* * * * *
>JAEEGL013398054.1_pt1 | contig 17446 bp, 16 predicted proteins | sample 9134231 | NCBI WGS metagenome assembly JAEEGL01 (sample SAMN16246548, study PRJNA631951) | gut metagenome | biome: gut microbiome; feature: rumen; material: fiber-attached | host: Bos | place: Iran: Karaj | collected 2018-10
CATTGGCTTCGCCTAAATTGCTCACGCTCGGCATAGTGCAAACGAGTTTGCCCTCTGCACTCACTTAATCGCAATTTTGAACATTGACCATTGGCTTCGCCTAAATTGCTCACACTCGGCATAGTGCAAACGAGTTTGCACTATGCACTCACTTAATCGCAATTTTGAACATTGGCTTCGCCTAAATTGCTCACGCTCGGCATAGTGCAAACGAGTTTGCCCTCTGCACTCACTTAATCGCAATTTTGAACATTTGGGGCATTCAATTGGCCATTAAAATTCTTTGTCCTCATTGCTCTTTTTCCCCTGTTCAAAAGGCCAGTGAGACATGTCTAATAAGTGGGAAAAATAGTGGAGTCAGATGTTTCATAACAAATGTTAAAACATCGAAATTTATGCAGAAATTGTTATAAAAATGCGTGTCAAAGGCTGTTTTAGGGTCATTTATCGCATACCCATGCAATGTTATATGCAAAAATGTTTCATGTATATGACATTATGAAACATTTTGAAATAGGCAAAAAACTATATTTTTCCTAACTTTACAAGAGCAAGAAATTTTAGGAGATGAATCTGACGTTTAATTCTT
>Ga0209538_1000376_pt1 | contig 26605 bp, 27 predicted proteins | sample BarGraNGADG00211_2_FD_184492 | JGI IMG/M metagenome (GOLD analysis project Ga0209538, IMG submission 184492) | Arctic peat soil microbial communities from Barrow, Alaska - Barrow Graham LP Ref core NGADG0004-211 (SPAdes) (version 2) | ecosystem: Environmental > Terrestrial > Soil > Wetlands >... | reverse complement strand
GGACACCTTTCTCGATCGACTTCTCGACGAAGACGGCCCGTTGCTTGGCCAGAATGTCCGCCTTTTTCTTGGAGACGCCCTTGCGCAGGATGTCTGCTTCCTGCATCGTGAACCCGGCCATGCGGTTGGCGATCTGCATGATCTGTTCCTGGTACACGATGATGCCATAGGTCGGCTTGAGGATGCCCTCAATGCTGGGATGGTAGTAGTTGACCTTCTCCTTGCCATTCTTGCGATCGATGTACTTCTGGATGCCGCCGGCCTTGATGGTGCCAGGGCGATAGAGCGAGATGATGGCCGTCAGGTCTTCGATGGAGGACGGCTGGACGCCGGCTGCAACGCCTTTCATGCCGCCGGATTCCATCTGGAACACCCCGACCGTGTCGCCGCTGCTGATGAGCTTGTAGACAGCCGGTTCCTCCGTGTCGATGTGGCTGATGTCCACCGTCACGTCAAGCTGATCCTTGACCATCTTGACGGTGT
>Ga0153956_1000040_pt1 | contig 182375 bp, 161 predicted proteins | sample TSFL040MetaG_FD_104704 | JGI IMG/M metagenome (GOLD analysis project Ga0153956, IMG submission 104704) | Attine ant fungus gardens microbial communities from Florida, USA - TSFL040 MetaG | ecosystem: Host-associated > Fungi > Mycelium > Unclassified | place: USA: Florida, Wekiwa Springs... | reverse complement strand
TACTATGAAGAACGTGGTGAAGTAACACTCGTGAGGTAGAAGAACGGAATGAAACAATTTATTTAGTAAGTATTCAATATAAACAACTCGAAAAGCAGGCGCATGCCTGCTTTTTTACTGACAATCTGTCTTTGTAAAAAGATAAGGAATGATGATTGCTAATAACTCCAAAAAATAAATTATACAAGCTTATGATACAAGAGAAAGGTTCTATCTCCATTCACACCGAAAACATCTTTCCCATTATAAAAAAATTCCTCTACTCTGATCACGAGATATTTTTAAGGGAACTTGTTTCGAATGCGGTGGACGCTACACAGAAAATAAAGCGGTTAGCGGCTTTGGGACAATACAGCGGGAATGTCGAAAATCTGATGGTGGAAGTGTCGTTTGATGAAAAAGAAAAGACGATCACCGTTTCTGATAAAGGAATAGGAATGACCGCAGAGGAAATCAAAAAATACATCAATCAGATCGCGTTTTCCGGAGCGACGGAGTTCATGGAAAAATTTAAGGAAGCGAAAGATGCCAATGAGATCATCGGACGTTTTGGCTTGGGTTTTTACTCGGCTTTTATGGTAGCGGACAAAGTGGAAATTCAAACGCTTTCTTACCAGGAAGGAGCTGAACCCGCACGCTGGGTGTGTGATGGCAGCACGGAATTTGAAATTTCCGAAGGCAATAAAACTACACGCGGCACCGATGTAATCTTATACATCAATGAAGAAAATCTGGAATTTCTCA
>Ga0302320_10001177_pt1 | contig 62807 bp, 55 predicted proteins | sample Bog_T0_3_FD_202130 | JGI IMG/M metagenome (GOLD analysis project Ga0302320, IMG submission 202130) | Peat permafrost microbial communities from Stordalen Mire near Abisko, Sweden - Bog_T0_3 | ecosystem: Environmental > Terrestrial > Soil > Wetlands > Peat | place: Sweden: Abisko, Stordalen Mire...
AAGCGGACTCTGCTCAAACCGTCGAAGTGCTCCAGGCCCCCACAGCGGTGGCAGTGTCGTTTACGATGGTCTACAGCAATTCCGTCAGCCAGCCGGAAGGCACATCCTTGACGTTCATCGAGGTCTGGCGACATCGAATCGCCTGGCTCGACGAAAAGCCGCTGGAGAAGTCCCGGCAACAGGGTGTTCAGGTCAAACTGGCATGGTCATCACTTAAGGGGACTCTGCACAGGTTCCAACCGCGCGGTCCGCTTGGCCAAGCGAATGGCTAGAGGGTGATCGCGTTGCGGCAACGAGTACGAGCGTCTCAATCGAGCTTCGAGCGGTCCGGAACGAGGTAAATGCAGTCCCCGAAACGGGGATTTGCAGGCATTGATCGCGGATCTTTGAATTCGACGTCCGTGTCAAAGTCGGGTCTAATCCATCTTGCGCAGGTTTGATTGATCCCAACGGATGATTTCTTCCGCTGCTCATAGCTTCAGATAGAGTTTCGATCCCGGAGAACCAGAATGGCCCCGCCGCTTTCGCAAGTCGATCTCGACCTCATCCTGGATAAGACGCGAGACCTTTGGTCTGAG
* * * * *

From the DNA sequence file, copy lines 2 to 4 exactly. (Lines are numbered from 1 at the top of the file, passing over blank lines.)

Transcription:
CATTGGCTTCGCCTAAATTGCTCACGCTCGGCATAGTGCAAACGAGTTTGCCCTCTGCACTCACTTAATCGCAATTTTGAACATTGACCATTGGCTTCGCCTAAATTGCTCACACTCGGCATAGTGCAAACGAGTTTGCACTATGCACTCACTTAATCGCAATTTTGAACATTGGCTTCGCCTAAATTGCTCACGCTCGGCATAGTGCAAACGAGTTTGCCCTCTGCACTCACTTAATCGCAATTTTGAACATTTGGGGCATTCAATTGGCCATTAAAATTCTTTGTCCTCATTGCTCTTTTTCCCCTGTTCAAAAGGCCAGTGAGACATGTCTAATAAGTGGGAAAAATAGTGGAGTCAGATGTTTCATAACAAATGTTAAAACATCGAAATTTATGCAGAAATTGTTATAAAAATGCGTGTCAAAGGCTGTTTTAGGGTCATTTATCGCATACCCATGCAATGTTATATGCAAAAATGTTTCATGTATATGACATTATGAAACATTTTGAAATAGGCAAAAAACTATATTTTTCCTAACTTTACAAGAGCAAGAAATTTTAGGAGATGAATCTGACGTTTAATTCTT
>Ga0209538_1000376_pt1 | contig 26605 bp, 27 predicted proteins | sample BarGraNGADG00211_2_FD_184492 | JGI IMG/M metagenome (GOLD analysis project Ga0209538, IMG submission 184492) | Arctic peat soil microbial communities from Barrow, Alaska - Barrow Graham LP Ref core NGADG0004-211 (SPAdes) (version 2) | ecosystem: Environmental > Terrestrial > Soil > Wetlands >... | reverse complement strand
GGACACCTTTCTCGATCGACTTCTCGACGAAGACGGCCCGTTGCTTGGCCAGAATGTCCGCCTTTTTCTTGGAGACGCCCTTGCGCAGGATGTCTGCTTCCTGCATCGTGAACCCGGCCATGCGGTTGGCGATCTGCATGATCTGTTCCTGGTACACGATGATGCCATAGGTCGGCTTGAGGATGCCCTCAATGCTGGGATGGTAGTAGTTGACCTTCTCCTTGCCATTCTTGCGATCGATGTACTTCTGGATGCCGCCGGCCTTGATGGTGCCAGGGCGATAGAGCGAGATGATGGCCGTCAGGTCTTCGATGGAGGACGGCTGGACGCCGGCTGCAACGCCTTTCATGCCGCCGGATTCCATCTGGAACACCCCGACCGTGTCGCCGCTGCTGATGAGCTTGTAGACAGCCGGTTCCTCCGTGTCGATGTGGCTGATGTCCACCGTCACGTCAAGCTGATCCTTGACCATCTTGACGGTGT